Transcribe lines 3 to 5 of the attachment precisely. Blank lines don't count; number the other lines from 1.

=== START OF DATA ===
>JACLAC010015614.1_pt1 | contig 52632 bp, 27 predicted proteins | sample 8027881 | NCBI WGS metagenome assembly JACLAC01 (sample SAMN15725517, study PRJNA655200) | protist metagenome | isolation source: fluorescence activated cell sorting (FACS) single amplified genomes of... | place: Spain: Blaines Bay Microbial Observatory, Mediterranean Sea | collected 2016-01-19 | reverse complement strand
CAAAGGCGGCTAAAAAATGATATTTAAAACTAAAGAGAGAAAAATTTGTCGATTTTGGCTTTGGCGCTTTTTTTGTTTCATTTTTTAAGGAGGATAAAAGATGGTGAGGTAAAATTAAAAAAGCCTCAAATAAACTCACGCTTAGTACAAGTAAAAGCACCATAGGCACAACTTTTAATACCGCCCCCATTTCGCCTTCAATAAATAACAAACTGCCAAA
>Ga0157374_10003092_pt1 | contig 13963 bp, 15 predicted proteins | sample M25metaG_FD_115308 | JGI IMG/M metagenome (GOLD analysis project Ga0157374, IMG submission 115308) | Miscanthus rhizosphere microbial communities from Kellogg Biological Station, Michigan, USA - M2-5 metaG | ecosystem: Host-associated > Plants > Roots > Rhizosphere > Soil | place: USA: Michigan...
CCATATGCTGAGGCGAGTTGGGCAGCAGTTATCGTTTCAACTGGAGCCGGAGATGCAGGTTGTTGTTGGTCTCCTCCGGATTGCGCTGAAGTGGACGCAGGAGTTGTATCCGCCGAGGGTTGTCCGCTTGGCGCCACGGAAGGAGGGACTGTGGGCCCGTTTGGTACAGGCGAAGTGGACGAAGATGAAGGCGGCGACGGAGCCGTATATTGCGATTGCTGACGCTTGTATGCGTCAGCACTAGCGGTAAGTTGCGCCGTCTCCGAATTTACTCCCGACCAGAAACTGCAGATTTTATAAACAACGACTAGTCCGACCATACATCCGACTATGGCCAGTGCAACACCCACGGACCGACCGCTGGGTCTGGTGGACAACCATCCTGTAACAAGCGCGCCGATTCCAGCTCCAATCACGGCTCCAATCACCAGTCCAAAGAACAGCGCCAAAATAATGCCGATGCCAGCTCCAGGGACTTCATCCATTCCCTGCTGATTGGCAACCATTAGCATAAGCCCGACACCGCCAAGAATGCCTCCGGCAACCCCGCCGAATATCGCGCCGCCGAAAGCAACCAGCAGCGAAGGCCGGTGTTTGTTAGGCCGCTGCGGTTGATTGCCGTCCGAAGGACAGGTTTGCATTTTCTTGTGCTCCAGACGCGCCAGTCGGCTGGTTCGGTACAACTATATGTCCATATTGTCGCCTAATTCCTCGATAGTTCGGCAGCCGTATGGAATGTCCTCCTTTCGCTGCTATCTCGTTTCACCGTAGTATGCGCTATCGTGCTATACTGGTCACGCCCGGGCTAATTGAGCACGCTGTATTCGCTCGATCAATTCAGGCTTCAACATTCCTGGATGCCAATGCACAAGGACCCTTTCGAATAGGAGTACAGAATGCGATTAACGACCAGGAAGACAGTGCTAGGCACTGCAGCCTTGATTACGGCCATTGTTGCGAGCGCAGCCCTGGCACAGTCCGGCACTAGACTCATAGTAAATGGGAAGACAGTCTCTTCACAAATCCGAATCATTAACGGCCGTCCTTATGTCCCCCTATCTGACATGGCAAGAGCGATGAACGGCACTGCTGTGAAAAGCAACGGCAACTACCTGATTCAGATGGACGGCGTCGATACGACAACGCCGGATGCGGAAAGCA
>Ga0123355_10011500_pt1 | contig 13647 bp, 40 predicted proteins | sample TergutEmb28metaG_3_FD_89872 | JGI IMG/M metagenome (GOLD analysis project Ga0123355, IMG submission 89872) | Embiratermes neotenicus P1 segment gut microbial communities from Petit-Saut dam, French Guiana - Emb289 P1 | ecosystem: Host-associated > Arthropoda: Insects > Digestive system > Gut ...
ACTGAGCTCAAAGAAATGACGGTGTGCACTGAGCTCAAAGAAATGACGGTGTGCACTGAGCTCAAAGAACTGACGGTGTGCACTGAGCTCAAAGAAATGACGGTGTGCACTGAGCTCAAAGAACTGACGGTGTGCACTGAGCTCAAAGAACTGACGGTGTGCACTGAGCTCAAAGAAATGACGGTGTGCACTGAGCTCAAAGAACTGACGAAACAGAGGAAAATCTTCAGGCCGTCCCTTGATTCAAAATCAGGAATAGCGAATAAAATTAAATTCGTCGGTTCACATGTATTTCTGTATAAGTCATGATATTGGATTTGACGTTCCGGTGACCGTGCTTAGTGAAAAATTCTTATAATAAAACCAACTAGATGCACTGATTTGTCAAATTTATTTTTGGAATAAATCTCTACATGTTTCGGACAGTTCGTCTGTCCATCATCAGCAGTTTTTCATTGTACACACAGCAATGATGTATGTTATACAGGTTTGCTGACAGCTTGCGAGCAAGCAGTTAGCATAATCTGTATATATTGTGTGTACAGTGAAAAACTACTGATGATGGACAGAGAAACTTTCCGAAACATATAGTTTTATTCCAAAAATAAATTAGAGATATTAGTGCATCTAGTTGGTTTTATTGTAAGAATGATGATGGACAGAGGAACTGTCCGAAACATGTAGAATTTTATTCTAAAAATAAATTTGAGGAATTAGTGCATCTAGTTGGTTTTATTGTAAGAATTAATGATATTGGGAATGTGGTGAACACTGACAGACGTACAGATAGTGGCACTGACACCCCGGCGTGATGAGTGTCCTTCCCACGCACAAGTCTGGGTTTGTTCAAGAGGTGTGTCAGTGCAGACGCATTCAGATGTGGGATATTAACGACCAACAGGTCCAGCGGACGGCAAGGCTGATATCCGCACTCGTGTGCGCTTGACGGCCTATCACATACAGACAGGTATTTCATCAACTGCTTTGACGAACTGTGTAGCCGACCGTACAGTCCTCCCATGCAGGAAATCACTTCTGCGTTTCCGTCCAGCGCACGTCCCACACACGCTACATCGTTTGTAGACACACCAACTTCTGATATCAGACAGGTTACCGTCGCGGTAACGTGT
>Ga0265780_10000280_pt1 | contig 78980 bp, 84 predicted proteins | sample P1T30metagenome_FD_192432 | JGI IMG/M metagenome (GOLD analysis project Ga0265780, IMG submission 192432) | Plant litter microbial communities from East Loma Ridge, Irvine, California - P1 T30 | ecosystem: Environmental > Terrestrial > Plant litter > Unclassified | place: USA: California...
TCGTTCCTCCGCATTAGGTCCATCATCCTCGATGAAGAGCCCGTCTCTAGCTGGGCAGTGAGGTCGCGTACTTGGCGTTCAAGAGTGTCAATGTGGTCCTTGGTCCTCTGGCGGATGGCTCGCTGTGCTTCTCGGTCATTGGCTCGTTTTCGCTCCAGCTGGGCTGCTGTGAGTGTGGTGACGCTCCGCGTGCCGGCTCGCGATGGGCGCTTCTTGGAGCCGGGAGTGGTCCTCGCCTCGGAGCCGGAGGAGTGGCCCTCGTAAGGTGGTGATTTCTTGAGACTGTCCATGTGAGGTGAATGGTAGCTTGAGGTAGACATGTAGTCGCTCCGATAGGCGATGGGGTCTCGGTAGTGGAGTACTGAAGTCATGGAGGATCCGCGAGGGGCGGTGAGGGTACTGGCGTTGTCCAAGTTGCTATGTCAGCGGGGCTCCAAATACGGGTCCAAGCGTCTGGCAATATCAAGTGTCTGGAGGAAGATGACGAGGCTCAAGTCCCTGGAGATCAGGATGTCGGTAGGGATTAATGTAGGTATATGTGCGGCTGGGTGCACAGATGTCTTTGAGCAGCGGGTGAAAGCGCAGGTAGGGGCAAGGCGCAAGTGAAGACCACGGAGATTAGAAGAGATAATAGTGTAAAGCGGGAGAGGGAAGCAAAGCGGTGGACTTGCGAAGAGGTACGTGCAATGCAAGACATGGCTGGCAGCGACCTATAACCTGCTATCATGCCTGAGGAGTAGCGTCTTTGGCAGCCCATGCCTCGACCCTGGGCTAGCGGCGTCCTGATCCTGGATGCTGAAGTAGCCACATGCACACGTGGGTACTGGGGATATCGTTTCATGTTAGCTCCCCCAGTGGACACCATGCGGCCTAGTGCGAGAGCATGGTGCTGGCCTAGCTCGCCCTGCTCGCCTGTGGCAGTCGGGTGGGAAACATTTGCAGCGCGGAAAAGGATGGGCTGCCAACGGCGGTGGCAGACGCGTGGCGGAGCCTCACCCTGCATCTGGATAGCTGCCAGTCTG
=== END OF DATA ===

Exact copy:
>Ga0157374_10003092_pt1 | contig 13963 bp, 15 predicted proteins | sample M25metaG_FD_115308 | JGI IMG/M metagenome (GOLD analysis project Ga0157374, IMG submission 115308) | Miscanthus rhizosphere microbial communities from Kellogg Biological Station, Michigan, USA - M2-5 metaG | ecosystem: Host-associated > Plants > Roots > Rhizosphere > Soil | place: USA: Michigan...
CCATATGCTGAGGCGAGTTGGGCAGCAGTTATCGTTTCAACTGGAGCCGGAGATGCAGGTTGTTGTTGGTCTCCTCCGGATTGCGCTGAAGTGGACGCAGGAGTTGTATCCGCCGAGGGTTGTCCGCTTGGCGCCACGGAAGGAGGGACTGTGGGCCCGTTTGGTACAGGCGAAGTGGACGAAGATGAAGGCGGCGACGGAGCCGTATATTGCGATTGCTGACGCTTGTATGCGTCAGCACTAGCGGTAAGTTGCGCCGTCTCCGAATTTACTCCCGACCAGAAACTGCAGATTTTATAAACAACGACTAGTCCGACCATACATCCGACTATGGCCAGTGCAACACCCACGGACCGACCGCTGGGTCTGGTGGACAACCATCCTGTAACAAGCGCGCCGATTCCAGCTCCAATCACGGCTCCAATCACCAGTCCAAAGAACAGCGCCAAAATAATGCCGATGCCAGCTCCAGGGACTTCATCCATTCCCTGCTGATTGGCAACCATTAGCATAAGCCCGACACCGCCAAGAATGCCTCCGGCAACCCCGCCGAATATCGCGCCGCCGAAAGCAACCAGCAGCGAAGGCCGGTGTTTGTTAGGCCGCTGCGGTTGATTGCCGTCCGAAGGACAGGTTTGCATTTTCTTGTGCTCCAGACGCGCCAGTCGGCTGGTTCGGTACAACTATATGTCCATATTGTCGCCTAATTCCTCGATAGTTCGGCAGCCGTATGGAATGTCCTCCTTTCGCTGCTATCTCGTTTCACCGTAGTATGCGCTATCGTGCTATACTGGTCACGCCCGGGCTAATTGAGCACGCTGTATTCGCTCGATCAATTCAGGCTTCAACATTCCTGGATGCCAATGCACAAGGACCCTTTCGAATAGGAGTACAGAATGCGATTAACGACCAGGAAGACAGTGCTAGGCACTGCAGCCTTGATTACGGCCATTGTTGCGAGCGCAGCCCTGGCACAGTCCGGCACTAGACTCATAGTAAATGGGAAGACAGTCTCTTCACAAATCCGAATCATTAACGGCCGTCCTTATGTCCCCCTATCTGACATGGCAAGAGCGATGAACGGCACTGCTGTGAAAAGCAACGGCAACTACCTGATTCAGATGGACGGCGTCGATACGACAACGCCGGATGCGGAAAGCA
>Ga0123355_10011500_pt1 | contig 13647 bp, 40 predicted proteins | sample TergutEmb28metaG_3_FD_89872 | JGI IMG/M metagenome (GOLD analysis project Ga0123355, IMG submission 89872) | Embiratermes neotenicus P1 segment gut microbial communities from Petit-Saut dam, French Guiana - Emb289 P1 | ecosystem: Host-associated > Arthropoda: Insects > Digestive system > Gut ...